HAVANA, Cuba — It takes less than an hour to fly from south Florida into Cuba. But descending through the clouds toward the island nation felt like entering another universe.
Before we even touched down I could feel the threshold I was passing through.
From above, I could see old vehicles traversing dusty roads. I could see fields burning. I could see brilliant colors that have come to symbolize Cuba’s vibrant culture.
When I told people I would be visiting this island nation with my family at the end of 2018, there were mixed reactions. About half seemed excited. The rest were puzzled. “Why there?” they wondered.
And, to be honest, I really had little idea of what I was getting myself into. I underestimated the political complexity of Cuba. I didn’t realize the level of poverty in the country. And I definitely had no idea how welcoming and hopeful its citizens would be, despite their very real struggles.
At every turn, I found myself incredibly confused. How does this place work, with its unusual economy sucking energy away from its immense potential? And then there’s the history — so much of it — entangled in a head-scratching relationship with the U.S. that I still can’t fully wrap my mind around.
The country’s economy is obviously struggling, but at the same time Cuba and its people clearly could have a bright future. They have some of the best healthcare outcomes in the world and a landscape with much to offer. Its citizens are hoping to benefit from that, even as they acknowledge their nation is straddling a precarious line between financial chaos and tourist mecca.
Here’s a snapshot of Cuba today: Many people make less than $100 a month if they work a government job, which most do, but often supplement that with side gigs that raise their income to sometimes $200 a month or more. That means there is a lot of incentive to work in the socialist nation’s limited private industry or in tourism, where tips can be generous — and necessary to make a life.
At the first bed and breakfast we stayed in, one of the employees was a trained veterinarian. But as a mother of three, she said she could make more money working in hospitality. A cab driver we met was an engineer, but couldn’t make enough in his trade so he ferries tourists around Havana.
Parts of Cuba’s capital city look post-apocalyptic. Buildings are decrepit because no one takes care of them. They frequently collapse during the summer rainy season because of disrepair. But for a city that feels like it’s disintegrating, it’s so beautiful at the same time. I kept wanting to wrap myself up in its energy like a blanket.
The colorful, romantic images of Cuba that include fedoras, great music, old cars, rum and cigars aren’t wrong. They’re just very nuanced. If you don’t take into consideration the extreme poverty alongside those vibrant traditions, you’re missing the picture.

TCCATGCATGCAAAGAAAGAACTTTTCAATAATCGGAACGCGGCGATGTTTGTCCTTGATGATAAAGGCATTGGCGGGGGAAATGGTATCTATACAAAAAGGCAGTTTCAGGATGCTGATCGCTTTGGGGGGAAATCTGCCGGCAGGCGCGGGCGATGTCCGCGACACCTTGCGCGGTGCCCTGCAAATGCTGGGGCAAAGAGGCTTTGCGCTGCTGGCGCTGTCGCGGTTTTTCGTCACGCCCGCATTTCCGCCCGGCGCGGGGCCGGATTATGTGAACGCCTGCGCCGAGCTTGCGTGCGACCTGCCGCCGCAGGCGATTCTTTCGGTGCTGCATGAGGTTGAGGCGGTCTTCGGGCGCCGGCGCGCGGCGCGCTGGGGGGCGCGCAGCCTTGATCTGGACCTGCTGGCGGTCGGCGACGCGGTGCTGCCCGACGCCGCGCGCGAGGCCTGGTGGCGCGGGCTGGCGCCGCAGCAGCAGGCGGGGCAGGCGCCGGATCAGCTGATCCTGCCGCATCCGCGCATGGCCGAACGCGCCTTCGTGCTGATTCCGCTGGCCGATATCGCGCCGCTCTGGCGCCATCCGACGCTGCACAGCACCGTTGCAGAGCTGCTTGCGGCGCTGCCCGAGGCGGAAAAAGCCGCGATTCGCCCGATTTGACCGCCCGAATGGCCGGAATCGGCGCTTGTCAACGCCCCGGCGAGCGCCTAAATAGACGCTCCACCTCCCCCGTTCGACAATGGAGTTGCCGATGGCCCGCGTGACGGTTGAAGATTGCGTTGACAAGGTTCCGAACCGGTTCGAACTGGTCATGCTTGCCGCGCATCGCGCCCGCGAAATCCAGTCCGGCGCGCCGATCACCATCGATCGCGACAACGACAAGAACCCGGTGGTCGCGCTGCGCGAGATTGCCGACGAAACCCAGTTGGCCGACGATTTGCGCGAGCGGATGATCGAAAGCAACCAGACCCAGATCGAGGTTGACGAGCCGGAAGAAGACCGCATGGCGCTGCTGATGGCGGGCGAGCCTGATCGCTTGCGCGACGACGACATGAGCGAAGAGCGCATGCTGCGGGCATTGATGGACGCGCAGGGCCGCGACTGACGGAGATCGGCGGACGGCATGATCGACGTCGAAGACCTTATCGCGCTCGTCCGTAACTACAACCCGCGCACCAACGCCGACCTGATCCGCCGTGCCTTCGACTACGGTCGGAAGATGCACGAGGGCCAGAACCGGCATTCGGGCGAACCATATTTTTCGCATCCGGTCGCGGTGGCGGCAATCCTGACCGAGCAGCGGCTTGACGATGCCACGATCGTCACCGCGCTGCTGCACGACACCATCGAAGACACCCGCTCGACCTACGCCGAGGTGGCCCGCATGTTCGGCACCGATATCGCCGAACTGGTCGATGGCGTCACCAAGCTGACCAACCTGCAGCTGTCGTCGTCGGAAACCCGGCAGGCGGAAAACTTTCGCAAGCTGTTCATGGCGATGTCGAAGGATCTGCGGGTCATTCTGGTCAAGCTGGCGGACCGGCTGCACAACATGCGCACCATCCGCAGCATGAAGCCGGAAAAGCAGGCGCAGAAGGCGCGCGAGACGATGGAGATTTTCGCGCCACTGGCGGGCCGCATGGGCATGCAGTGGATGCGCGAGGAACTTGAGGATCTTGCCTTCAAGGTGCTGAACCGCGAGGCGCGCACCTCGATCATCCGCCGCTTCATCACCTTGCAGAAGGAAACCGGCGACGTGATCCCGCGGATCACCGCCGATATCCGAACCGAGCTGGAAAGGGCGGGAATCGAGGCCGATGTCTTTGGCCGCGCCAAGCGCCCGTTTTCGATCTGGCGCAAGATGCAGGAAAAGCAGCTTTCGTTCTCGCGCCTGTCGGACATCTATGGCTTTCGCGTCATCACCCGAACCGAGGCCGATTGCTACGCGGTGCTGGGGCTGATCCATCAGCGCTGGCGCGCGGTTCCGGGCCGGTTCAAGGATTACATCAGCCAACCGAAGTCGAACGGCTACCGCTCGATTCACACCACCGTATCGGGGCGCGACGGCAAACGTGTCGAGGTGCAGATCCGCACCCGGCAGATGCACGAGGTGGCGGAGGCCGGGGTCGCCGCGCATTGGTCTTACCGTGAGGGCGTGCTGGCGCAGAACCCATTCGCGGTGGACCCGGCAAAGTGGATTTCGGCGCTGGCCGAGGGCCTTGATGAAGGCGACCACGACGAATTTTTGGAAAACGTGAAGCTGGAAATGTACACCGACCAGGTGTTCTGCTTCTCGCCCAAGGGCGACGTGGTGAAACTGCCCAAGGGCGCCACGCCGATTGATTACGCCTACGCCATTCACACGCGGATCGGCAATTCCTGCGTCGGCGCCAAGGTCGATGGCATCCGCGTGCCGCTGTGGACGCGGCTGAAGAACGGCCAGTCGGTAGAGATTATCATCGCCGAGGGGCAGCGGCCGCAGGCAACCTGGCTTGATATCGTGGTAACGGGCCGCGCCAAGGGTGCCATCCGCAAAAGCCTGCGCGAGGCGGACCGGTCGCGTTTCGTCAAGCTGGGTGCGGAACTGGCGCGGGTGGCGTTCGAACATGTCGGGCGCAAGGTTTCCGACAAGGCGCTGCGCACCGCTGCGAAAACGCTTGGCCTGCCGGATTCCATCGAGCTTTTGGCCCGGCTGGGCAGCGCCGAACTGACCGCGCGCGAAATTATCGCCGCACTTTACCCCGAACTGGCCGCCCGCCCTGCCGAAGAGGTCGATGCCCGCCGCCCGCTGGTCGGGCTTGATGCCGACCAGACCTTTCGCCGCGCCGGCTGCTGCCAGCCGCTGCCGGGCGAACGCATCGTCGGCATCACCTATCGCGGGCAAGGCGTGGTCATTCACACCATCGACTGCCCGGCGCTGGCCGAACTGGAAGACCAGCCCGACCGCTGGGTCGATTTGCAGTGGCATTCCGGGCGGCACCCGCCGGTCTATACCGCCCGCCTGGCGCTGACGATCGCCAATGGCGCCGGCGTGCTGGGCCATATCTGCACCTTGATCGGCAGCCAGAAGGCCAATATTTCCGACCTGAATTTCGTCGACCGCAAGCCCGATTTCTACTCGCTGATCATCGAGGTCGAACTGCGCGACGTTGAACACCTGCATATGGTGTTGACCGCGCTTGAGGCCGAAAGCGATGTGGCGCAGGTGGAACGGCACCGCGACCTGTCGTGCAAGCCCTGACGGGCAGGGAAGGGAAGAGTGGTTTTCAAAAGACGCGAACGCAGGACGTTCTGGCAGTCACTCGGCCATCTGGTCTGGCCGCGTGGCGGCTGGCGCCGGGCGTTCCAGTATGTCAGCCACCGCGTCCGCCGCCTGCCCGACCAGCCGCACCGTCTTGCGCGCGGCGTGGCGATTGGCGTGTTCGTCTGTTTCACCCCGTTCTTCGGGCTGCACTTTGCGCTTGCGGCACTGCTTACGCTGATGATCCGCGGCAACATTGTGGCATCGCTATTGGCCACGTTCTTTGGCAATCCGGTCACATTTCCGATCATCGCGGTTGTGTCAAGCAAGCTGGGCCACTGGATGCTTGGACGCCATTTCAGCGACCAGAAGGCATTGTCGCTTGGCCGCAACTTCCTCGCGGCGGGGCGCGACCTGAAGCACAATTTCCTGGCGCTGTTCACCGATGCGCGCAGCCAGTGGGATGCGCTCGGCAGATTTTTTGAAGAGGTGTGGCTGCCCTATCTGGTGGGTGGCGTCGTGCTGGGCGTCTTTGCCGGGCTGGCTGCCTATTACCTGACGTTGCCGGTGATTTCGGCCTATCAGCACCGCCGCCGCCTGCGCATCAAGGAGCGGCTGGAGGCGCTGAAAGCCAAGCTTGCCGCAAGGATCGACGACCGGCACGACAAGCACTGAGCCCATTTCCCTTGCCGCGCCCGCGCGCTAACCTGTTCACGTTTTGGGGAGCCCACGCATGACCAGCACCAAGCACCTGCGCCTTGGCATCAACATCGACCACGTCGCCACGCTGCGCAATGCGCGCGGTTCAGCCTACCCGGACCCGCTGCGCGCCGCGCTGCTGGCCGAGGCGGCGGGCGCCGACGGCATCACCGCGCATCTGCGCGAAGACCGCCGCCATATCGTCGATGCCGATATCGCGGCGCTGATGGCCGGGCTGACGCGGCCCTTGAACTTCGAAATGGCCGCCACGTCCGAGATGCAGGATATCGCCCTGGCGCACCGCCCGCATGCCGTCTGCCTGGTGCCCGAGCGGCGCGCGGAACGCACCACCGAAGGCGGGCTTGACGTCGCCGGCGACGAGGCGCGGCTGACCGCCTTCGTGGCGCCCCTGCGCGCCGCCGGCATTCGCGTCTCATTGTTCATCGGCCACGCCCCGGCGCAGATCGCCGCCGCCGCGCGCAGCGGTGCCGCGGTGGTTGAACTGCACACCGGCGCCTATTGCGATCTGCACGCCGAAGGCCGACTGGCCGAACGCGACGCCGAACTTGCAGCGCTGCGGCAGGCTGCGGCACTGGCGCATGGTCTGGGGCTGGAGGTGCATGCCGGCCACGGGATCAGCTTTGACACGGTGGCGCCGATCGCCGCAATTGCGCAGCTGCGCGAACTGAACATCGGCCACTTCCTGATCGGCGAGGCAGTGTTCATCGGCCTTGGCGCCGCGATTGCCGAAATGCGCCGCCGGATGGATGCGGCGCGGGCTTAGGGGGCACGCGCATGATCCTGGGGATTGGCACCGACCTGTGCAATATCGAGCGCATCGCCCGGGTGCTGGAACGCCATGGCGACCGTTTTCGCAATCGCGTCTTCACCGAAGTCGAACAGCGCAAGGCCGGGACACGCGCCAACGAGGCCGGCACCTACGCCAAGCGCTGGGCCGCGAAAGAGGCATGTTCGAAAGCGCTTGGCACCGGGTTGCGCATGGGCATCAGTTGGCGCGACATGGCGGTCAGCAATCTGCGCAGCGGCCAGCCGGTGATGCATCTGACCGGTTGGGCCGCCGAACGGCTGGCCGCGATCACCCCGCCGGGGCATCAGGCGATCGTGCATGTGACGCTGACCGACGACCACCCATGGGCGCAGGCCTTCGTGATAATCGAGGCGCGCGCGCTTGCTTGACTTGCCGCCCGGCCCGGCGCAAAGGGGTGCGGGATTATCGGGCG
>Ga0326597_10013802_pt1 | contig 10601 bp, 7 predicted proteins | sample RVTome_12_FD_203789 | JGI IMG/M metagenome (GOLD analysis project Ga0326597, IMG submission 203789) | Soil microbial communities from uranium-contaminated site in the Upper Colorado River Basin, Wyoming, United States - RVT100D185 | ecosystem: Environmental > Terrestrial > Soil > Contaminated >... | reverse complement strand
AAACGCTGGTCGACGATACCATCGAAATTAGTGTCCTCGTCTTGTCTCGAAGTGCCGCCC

Consider this: a nice Cuban cigar costs only a few dollars. That might not seem like a lot, but considering the low wages in the country, they are often out of reach for Cubans.
Yet, Cubans I spoke with were generally happy and hopeful. They spoke of their free and easy access to health care and universal education as positives. The woman we met at the bed and breakfast kept repeating the same phrases when she spoke of Cuba’s future: “vamos a ver” and “poco a poco.”
Translated: “We will see” and “little by little.”
That doesn’t mean they are content with their economic reality, but they said they are optimistic. America plays a big role in that outlook.
Former President Barack Obama’s visit in 2016 was a watershed moment. People in Cuba are still talking about it. Conversely, everyone I spoke with didn’t like the Trump administration or its decision to roll back some of the restrictions loosened by Obama. But they generally like Americans.
Two men stopped me in the Cuban mountain town of Viñales to find out where I was from. When I told them the United States, they gave me a big, excited hug.
“Don’t believe the lies about what Cubans feel about Americans,” one of the men said in Spanish, telling me the U.S. was his favorite nation.
It was difficult to piece these feelings and realities together. The math, to me, didn’t add up. Cuba is embracing pieces of capitalism to the benefit of many, but most people seemingly are still being left behind unless they can hustle their way upwards. It reminded me of China, where capitalism and communism have a backroom agreement to coexist.
The creation of those divides would appear to go against everything communism stands for. How could it not spell socio-economic friction in the years to come? And what would happen to Cuba if, say, tourism dried up because of geopolitical realities? What then?
“Cuba is not as black and white as it seems,” one person told us.
I’d recommend a trip to Cuba to anyone who is able. There are still travel restrictions that bar visits for tourism. My family, 20 of us — yes, 20, ranging in age from 15 to 83 — went for educational purposes. You can also visit for family reasons, official government business, journalism, research, religion, support for Cuban people and humanitarian projects.
Cuba has a painful record when it comes to human rights — and that cannot be ignored. There’s still plenty of communist propaganda — like signs demanding people adhere to socialism — and clear repression of private economic growth. I saw plenty of people living in poverty, something that was hard to square while enjoying a mojito in Havana’s restored old city.
A sign of the lack of access to the outside world for Cubans: Internet is something you can really only get in a public park, and it’s fairly expensive.
You will, however, learn so much. Cubans are welcoming to outsiders. They want to talk about their lives and experiences and interact. The culture is rich with music and art.
It’s a beautiful place worth attempting to understand.
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